We always remember our firsts. Sometimes, your first was painful, traumatic, it tore you apart to the point of bleeding, and the scar tissue will forever be reminder of the lesson you had to learn so you’d never make that mistake again. Sometimes, your first was painful, but it was a pretty-in-pink little pain that hurt so good and led to bigger and better seconds, thirds, fourths, until death do you part. Sometimes, the first was amazing, awesome, so incredibly out-of-body that you scream until breathless, and it spoils you something naughty so that everything subsequent will never live up to it, ever. Never.
Fassica was my first Ethiopian, and I was completely, totally, utterly swept off my feet. Nothing after it could ever compare. Sure, Messob was good enough to comfirm that I like Ethiopian, but the restaurant itself wasn’t good enough to make me forget my first. Fassica.
So, I went back to Fassica for lunch, this time with co-workers in tow. I had raved about Fassica back in spring, mentioned it on our many coffee breaks again even through the summer, but told them that if they wanted to try it with me, we would have to wait until after the W. How convenient that Wedding Week ended two days before the elimination that would inspire a whole week of Last Suppers in the area around my soon-to-be old company! Convenient, indeed.
Fassica finally has a permanent sign to replace the canary yellow and royal blue plastic banner that used to flap in the breeze above the front door. When we walked in the front door, she was there. She is Sebel Asfaw, the owner and the only person working in the whole place. She looked different – a little older, a little more worked and worn – but when she saw us, her face was bright and she welcomed us with a wide, warm smile, just like the sweet Ethiopian aunt I never had. She had recognized me, and though she didn’t know my name, she gave me a hug and thanked me for everything. Everything? That seemed a little much, but nonetheless, I didn’t think she would know...but I guess she does.
We looked over the menu, and though it has good descriptions of the foods, we had lots of questions (mostly about spice levels). In the end, we ordered the Fassica Special combination platter. This is what I had done last time at Fassica, the best first-time introduction to Ethiopian food. This is the best thing for first-timers, right? Sebel nodded with a smile and then softly shuffled back to the kitchen.
Sebel had dropped off a basket of folded injera at the table. A soft ash gray color, the Ethiopian flat bread made from teff, a type of wheat that Sebel imports from her home country. The flat bread is about a ¼ inch thick of light, airy sponge, thinning out to feather light paper weight at the edges. I resisted eating too much – the stuff is a sponge, and I didn’t want to expand into a teff-y ball in my stomach before the food arrived.
Because she is the only one in the restaurant, Sebel does everything – she is the hostess, she is the server, and she is the cook. Because she does everything, service is a little bit slow. I’m not sure if slow is slow, or if that’s simply the way Ethiopian food is served. It didn’t matter to us, as we were deep in conversation about, well, me.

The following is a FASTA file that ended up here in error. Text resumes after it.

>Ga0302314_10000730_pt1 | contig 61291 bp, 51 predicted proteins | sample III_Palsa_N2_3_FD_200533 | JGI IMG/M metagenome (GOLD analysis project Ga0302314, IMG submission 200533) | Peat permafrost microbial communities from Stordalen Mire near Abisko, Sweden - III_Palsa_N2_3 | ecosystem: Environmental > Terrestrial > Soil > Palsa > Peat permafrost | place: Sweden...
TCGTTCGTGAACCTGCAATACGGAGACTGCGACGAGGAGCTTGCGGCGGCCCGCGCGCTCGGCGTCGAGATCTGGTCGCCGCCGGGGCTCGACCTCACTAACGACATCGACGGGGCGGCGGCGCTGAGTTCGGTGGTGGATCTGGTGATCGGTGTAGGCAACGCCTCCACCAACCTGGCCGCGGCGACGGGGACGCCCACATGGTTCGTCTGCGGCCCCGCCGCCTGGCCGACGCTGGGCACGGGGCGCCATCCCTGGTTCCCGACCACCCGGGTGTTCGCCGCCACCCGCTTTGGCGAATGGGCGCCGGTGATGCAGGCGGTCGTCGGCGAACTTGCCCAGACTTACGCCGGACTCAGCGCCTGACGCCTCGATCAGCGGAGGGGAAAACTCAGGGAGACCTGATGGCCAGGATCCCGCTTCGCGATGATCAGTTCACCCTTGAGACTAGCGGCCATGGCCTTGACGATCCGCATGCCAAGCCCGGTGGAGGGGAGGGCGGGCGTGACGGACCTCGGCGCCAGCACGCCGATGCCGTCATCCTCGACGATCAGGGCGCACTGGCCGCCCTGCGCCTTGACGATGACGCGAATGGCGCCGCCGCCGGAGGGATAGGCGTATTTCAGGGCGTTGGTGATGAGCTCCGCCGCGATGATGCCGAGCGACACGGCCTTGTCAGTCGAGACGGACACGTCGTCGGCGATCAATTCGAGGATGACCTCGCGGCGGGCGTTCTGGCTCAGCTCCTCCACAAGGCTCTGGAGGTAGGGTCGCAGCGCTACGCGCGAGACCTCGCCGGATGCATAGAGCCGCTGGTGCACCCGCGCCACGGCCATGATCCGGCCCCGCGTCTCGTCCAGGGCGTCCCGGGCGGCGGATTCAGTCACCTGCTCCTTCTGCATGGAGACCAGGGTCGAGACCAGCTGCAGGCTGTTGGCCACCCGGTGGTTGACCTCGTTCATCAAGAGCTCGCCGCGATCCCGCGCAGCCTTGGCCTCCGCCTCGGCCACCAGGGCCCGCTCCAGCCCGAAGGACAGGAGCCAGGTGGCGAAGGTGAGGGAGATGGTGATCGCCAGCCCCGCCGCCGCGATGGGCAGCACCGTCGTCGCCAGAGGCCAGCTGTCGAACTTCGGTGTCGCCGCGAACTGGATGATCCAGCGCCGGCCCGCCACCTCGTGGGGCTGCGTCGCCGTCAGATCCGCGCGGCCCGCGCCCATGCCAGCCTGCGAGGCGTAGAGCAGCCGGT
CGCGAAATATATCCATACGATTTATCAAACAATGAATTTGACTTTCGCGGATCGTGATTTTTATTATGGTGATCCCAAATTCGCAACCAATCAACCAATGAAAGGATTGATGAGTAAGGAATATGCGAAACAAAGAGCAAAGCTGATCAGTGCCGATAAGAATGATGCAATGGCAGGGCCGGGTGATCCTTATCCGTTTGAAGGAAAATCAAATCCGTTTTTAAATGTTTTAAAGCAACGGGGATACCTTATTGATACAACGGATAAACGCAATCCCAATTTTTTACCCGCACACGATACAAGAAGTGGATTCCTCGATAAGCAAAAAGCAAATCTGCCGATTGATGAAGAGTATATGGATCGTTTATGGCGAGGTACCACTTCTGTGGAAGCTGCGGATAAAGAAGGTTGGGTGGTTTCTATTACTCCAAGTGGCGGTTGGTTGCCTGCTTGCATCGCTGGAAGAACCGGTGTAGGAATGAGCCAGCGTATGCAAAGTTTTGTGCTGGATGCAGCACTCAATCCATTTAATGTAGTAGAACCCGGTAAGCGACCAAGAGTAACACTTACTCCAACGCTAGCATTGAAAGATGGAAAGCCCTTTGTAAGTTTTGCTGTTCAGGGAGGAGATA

What happened? I told them.
What did they tell you? I told them.
How long do you have? I told them.
So, what are you going to do now? Eat everything in Culver City’s sight, do a little traveling, but after that, I have no idea.
Just as I was about to launch into my future fantasy job of baking cupcakes and selling them for a million dollars a piece, Sebel came back with our lunch. Last time, it was an enormous oval, this time a rectangle the size of a large flat screen monitor. Ohmigod, this is definitely a sign that I need a new career. The platter was a gorgeous colorful patchwork of various Ethiopian foods from canary yellow, scarlet red and chestnut brown lentils, to deep dark green collard greens, to fresh green salad, all resting atop and juices soaking into the spongy soft, subtly sour injera underneath.
Everything was delicious, from the barely bitter yet tender gomen wot (collard greens) to the ever-so-slight natural sweetness of the yeater kik alicha (yellow lentils), yemisir kik (red lentils), and yemisir (brown lentils), to the mild atkilit alicha (cabbage, carrots, and potatoes), to the earthy alicha wot (can you believe I ate lamb!?!), to the delayed spicy heat in the various tibs (beef). Everyone else seems to tangle their tastebuds over doro wot, a deeply flavorful and complex chicken stew, but I’ll be honest, I didn’t like the chicken and the stew highlighted in the center of the platter, so much as the injera underneath that had turned scarlet red from the juices, fat, and drippings that had seeped out and soaked into the sponge-y bread. Cool, creamy ayib (Ethiopian cottage cheese, homemade by Sebel) and a green salad with Italian dressing were refreshing sides.
My co-workers liked all of it, some things more than others, and when I saw the mostly cleaned out plate of food that was probably enough to feed six, I wanted to breathe a sigh relief. I couldn’t. Like the first time, my eyes had outdone my appetite. I was so full, I was breathless. Sebel asked us if we wanted to finish with Ethiopian coffee, but we passed – I knew what it was about, but on thi
s, their first time, my co-workers didn’t.
Shouldn’t put it all out there the first time, or they won’t need to come back. ;)
Fassica Ethiopian Restaurant
10401 Washington Boulevard (@ Motor Avenue)
Culver City, CA 90232